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Empowering girl-children in Congo

22.10.2022 |

Empowering Women and Girls in the Democratic Republic of Congo


Sensitizing men and boys to the importance of gender and reproductive health issues is part of Yvette Molongo's work. Photo: IMA World Health.

As a child growing up in the Democratic Republic of Congo (then, Zaire), Yvette Mulongo regularly watched as neighbors and friends lost their mothers. She noticed the gaping hole left in families by the death of a mother.

“It wasn’t until I became an adult, after I finished my studies, that I understood the connection between the early deaths of these women and our society,” she said, adding, “These connections include: ignorance, illiteracy coupled with the low status of women, poor health due to numerous, pregnancies and pregnancies that were too close together and women getting pregnant when they are too young or too old.”

And in 1998, a brutal civil war added sexual violence and atrocities to the litany of suffering many Congolese women endured.

For the last 16 years, Yvette Mulongo has been working to reverse this cycle of suffering by working toward women’s empowerment, largely through faith-based organizations, including Église du Christ au Congo and IMA World Health. Now, as project manager for the Abbott Maternal Assistance Program and Director of Family Planning within the SANRU Program, she helps brings primary healthcare to the DRC’s rural areas. In DRC, as in many African countries, faith-based organizations deliver a majority of the health care, especially in rural areas, and SANRU has helped build on this model and make health care delivery more effective.

With support from UNFPA, Ms. Mulongo has developed training materials on family planning methods and provides contraceptives to help women plan and space their families, ultimately giving them more control of their lives.

Educate a woman to educate a nation

Ms. Molongo received the Board of Advocate Award for her work from Americans for UNFPA, which supports the work of UNFPA in the United States, in conjunction with the 2011 Celebration for the Health and Dignity of Women and International Women's Day.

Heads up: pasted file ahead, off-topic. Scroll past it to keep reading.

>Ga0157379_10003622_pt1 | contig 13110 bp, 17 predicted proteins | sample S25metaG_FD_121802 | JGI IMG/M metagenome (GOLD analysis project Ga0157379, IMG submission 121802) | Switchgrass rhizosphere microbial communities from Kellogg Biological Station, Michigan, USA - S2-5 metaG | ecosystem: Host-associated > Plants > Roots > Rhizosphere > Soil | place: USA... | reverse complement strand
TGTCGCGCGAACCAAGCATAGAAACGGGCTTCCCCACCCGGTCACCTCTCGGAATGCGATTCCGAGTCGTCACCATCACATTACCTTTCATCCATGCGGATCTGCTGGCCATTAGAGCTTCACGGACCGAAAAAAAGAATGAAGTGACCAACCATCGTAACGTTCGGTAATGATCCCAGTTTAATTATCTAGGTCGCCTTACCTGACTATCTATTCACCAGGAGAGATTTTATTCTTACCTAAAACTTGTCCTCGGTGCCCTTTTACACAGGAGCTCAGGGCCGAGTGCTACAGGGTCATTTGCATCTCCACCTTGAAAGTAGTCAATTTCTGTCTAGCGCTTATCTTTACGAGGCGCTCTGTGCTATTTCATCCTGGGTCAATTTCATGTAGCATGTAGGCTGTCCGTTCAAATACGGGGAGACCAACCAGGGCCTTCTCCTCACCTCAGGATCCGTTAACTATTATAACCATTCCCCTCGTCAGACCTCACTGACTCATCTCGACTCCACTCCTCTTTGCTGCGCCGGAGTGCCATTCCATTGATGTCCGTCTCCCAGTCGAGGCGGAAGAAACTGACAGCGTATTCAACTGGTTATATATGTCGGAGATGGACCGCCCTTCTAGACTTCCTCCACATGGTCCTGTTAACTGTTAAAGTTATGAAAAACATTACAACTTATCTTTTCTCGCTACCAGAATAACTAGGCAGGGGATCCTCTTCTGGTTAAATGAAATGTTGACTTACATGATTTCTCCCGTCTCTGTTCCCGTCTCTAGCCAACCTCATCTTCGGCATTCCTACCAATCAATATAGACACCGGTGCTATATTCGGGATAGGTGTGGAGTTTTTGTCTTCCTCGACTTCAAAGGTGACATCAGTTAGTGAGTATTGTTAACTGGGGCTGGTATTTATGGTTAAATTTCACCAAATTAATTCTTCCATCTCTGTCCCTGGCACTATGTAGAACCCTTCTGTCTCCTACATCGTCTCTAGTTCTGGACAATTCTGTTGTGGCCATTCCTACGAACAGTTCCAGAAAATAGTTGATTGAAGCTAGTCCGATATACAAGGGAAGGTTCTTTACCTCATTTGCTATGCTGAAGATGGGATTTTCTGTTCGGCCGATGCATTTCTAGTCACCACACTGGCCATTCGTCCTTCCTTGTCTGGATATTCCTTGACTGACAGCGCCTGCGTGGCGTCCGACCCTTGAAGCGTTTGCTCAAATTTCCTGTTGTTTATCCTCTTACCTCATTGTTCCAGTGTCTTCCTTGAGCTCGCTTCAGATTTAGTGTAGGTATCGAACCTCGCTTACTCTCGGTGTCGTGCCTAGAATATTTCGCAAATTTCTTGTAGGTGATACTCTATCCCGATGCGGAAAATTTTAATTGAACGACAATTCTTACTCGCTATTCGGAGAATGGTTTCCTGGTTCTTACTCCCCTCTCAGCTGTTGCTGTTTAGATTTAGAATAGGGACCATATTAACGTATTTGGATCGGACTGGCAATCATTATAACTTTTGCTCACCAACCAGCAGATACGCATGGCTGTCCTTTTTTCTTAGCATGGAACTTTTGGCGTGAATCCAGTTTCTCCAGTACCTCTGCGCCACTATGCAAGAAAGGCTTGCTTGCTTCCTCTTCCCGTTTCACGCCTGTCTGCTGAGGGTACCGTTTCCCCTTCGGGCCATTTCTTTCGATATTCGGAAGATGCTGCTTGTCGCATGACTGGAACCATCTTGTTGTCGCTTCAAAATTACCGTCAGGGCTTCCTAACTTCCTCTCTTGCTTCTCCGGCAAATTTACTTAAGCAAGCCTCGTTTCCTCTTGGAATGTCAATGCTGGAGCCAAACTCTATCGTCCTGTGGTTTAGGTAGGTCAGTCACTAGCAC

Upon receiving the award, she said, “My heart goes back to those Congolese women who are delivering their babies without the assistance of a skilled health worker or midwife; women who die while delivering and leave orphaned children behind; to the women and young girls raped and the unwanted babies abandoned by their mothers; to the women living with dishonor due to the fistulas; women who are walking many kilometers to reach health care services.

“There’s a saying that if you educate a woman you can educate a nation,” she added. “It’s a personal passion of mine to raise awareness, educate women and see how behaviors change over time and to see how we can contribute to the well-being of the Congolese women.”

Transforming communities by promoting human rights

Yvette Molongo transforms communities by promoting cultural acceptance of women’s and girls’ rights in a country where gender-based violence is deeply rooted and where women’s and girls' bodies have literally become a battleground.


Yvette Mulongo at work in the DRC.

“I teach women how to stand up for themselves and their children,” she said. “I work to sensitize and train clinical workers, and communities to promote the benefits of birth spacing and safe motherhood. I encourage parents, families, and communities to give value and share opportunities with both daughters and sons.”